Normally, when I write these, I try to listen to the album first then read the notes sent to me by the label, publicist, or artist to learn a little backstory for the introduction. For today’s review, however, I want to shake things up and give you my first impression of the artist and album.
So, when I reached my hand into my overflowing collection of music, I pulled out What My Eyes Have Seen by the artist John Blues Boyd. I’m not familiar with Boyd, but as the album is released through Gulf Coast Records, I have high hopes for it. It’s a relatively new album started by Mike Zito and Guy Hale.
A couple of powerhouses who have really been turning out great work. Opening up the flap, I see Chris “Kid’ Andersen’s name everywhere – another good sign. I’m starting to get excited about this. I see a number of names I recognize from other albums, including Jim Pugh on keys and Nancy Wright on sax.
On the cover, it’s obvious that Boyd is just another young punk trying to make it in the get rich quick blues industry. Must have been the lure of easy fortune and fame. Boyd looks like a well seasoned artist, and I’ve had a lot of luck with people who have lived a long life and have some perspective on things.
Let’s see how this goes…
Kid Andersen’s sweet guitar announces the opening song, In My Blood. It’s a biography song for Boyd and should get plenty of airplay. This will kick off a show for Time For The Blues just as soon as I can play it. Boyd’s voice is wise with experience but is not jaded or world weary. It’s a refreshing take on the blues.
After that, Boyd takes a minute (1:11 actually) to reach back into his life with a story. He calls it My Memory Takes Me There. Accompanied by Kid Andersen on guitar and organ, I believe this one serves as a set up for the remaining four.
Next up is the title track, What My Eyes Have Seen, a meditative take and soulful look back on some of his experiences over the years. “I’ve been with you in the shadows,” he sings at one point, underlying the changes he has born witness to over the years. I really like this one a lot.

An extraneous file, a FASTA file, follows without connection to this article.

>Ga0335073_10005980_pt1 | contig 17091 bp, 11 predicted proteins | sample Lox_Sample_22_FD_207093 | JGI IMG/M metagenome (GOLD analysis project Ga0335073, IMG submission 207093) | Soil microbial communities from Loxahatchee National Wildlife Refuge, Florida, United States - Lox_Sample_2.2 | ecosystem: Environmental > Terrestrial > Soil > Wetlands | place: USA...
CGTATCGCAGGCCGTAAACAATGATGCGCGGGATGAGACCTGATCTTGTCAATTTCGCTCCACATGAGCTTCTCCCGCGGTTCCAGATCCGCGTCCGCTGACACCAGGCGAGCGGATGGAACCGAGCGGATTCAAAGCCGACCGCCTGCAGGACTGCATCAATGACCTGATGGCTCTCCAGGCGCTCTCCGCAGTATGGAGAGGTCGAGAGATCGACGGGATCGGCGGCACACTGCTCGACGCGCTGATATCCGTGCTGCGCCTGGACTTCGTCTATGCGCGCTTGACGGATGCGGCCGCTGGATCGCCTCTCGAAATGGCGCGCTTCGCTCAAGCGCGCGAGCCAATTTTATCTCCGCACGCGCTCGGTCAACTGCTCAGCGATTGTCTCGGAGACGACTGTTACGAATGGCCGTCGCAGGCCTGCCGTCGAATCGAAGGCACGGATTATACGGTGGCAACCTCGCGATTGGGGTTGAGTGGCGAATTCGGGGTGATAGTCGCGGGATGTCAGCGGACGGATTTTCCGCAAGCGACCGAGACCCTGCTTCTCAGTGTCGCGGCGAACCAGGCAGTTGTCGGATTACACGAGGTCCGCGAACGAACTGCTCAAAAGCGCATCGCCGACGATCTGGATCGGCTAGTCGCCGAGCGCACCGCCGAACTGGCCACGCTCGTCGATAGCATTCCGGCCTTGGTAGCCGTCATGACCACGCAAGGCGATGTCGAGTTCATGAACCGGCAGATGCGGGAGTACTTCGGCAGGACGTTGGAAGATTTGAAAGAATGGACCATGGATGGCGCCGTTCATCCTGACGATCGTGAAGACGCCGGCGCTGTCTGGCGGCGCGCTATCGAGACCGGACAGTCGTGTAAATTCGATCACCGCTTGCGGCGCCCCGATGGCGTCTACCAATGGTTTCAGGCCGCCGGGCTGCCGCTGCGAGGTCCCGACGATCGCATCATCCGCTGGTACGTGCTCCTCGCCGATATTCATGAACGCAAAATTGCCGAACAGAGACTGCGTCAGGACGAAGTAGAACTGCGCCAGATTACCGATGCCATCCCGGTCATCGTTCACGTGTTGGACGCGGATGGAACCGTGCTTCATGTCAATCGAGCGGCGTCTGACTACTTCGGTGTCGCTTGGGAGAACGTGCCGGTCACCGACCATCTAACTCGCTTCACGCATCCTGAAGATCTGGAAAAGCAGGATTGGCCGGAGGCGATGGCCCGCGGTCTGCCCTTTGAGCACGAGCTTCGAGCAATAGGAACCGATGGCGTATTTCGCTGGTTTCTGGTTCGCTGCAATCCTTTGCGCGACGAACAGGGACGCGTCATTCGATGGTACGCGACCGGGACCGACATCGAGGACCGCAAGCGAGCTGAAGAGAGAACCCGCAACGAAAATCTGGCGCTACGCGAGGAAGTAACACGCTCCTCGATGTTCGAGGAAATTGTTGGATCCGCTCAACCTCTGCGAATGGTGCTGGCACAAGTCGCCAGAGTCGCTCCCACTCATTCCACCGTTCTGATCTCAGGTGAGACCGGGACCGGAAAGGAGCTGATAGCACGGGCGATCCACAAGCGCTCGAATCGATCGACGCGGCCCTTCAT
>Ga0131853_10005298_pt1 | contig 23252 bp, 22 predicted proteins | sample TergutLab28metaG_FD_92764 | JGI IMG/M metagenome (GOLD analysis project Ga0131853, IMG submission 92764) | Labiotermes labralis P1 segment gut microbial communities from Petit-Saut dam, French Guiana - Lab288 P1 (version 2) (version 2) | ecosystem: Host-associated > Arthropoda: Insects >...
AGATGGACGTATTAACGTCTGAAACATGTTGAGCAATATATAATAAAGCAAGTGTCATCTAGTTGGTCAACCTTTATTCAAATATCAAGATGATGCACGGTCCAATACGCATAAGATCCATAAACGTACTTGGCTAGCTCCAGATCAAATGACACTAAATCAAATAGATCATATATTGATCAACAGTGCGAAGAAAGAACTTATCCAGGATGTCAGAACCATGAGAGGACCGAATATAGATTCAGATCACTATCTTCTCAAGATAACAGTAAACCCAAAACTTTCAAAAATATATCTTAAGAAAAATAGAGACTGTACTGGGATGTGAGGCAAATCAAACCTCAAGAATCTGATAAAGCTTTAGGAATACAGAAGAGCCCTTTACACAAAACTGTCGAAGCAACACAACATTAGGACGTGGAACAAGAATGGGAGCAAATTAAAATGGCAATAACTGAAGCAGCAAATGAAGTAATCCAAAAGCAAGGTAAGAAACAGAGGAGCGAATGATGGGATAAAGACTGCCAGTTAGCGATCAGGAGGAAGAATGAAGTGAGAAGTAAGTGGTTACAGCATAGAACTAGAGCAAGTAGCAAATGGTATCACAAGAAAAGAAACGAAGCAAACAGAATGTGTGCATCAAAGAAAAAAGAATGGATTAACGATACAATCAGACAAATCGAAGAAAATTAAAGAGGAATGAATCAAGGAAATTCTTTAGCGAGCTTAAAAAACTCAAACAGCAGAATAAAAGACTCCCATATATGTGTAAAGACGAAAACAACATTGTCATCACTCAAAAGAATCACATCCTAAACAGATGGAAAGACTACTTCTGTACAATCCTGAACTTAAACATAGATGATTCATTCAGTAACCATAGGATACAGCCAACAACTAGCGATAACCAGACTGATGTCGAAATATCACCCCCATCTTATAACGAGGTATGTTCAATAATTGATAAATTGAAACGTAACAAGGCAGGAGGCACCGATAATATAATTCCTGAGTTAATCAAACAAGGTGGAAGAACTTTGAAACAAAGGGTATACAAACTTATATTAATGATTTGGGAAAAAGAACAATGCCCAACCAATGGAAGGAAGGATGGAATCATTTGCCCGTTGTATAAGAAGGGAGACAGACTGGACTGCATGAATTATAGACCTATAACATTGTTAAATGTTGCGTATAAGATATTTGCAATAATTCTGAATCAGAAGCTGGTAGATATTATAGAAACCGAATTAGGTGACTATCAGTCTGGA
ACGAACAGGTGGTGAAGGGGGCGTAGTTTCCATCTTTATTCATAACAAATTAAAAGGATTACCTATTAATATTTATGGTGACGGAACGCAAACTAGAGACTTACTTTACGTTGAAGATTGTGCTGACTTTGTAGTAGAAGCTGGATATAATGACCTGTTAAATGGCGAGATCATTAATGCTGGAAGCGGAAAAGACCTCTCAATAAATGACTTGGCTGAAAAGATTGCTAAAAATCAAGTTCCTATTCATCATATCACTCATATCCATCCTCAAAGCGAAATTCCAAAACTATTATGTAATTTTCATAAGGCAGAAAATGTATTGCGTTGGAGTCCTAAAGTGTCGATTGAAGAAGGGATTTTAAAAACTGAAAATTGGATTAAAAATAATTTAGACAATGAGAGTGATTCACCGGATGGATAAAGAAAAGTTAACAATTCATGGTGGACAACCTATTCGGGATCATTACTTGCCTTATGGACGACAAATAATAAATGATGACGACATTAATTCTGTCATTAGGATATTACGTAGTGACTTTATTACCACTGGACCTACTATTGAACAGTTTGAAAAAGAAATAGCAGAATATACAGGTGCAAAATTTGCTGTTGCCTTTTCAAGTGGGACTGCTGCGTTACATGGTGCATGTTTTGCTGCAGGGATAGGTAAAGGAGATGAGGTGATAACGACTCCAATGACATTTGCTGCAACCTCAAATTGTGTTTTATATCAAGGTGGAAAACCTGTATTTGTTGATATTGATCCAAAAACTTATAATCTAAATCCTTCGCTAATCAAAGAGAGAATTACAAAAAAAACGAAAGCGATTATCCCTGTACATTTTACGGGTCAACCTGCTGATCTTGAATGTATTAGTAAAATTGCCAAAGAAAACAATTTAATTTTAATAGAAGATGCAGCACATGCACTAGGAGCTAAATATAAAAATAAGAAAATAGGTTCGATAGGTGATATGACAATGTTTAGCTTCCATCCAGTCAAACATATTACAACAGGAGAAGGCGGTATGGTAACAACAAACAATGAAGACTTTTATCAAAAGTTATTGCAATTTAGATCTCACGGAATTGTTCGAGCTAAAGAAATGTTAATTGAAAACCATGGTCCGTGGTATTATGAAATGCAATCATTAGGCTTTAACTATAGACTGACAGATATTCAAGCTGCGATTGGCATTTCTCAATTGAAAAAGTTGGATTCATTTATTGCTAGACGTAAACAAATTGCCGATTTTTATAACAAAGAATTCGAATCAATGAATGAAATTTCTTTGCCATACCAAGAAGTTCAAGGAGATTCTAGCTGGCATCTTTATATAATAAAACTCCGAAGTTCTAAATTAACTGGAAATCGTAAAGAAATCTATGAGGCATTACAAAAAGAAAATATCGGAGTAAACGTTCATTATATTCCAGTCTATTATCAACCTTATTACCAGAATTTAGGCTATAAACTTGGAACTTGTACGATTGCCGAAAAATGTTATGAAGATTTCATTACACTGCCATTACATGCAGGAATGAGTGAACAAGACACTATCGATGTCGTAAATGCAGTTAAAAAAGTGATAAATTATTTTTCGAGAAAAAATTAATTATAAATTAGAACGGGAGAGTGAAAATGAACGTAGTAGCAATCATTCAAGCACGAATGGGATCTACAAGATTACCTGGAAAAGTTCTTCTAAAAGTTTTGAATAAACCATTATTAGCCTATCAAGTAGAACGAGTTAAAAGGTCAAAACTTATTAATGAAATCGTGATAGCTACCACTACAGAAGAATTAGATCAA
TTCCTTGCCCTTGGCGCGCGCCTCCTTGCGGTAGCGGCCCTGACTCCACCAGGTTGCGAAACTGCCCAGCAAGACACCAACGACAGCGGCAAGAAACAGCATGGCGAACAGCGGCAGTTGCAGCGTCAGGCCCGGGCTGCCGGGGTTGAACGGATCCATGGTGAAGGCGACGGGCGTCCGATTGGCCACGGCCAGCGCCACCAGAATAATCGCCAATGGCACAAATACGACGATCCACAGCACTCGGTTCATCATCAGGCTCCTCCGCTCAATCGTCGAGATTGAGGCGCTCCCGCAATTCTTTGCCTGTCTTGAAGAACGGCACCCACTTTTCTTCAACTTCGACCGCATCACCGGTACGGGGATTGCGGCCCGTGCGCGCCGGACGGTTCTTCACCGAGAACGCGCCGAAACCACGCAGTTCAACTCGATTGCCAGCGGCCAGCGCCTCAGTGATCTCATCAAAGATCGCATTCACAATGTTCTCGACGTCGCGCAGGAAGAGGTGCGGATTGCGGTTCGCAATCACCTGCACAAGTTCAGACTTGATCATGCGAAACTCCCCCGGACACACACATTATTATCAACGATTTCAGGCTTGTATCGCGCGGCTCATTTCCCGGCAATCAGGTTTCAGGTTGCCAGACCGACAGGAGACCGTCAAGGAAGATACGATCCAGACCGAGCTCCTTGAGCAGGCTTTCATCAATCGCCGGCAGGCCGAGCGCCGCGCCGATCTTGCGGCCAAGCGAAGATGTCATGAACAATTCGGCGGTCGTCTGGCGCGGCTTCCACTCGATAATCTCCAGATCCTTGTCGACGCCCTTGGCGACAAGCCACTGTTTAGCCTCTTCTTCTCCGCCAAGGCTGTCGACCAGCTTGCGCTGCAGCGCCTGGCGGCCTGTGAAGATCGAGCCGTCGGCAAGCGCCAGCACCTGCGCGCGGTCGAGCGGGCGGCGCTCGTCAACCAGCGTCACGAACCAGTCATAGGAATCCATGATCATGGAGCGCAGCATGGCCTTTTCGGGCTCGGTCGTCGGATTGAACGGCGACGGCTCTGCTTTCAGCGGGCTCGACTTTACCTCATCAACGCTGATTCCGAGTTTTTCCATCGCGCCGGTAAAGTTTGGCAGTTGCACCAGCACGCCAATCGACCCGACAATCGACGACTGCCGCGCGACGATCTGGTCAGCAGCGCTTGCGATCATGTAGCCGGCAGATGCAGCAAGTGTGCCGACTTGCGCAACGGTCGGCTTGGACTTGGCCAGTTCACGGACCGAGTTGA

The next song, I Heard The Blues, also uses the past tense as he looks back. It seems obvious that Boyd has a lot to share if we will only listen. It’s lovely and sweet with a touch of gospel organ. It’s another song that I really enjoy and I can see why Boyd has been nominated for a Blues Music Award. This is the first song on the album written by Boyd. He honestly conveys the way the music made him feel. Too many times those of us who only write about music, as opposed to living it, tend to talk from our heads rather than our hearts. Myself included. This one gets into your soul and reminds you why you got into music in the first place.
Boyd and friends transition into On The Run. This is a swinging number that Boyd co-wrote with Andersen and Hale. It is a quick musical lesson that reminds us where the sparks of the Civil Rights Movement became a roaring flame. The powerful lyrics set against the lively music makes for quite the contrast and catches our attention right away.
My Memory Takes Me There Pt 2 is a melancholy moment, a snatch of lyric in which Boyd describes that will he was often mistreated, there were others who appreciated him and his memory is absolutely clear of the events that happened to him.
After that comes Her Name Was Dona Mae. The spoken introduction brings up the “best thing that ever happened to John Blues Boyd.” This is an homage to his late wife, and his voice conveys the great affection he still has for her. With so many blues songs highlighting the roughest patches of life, it’s refreshing to hear a song about a love that transcends time and distance. Got to love the horn section weaving in and out of the song.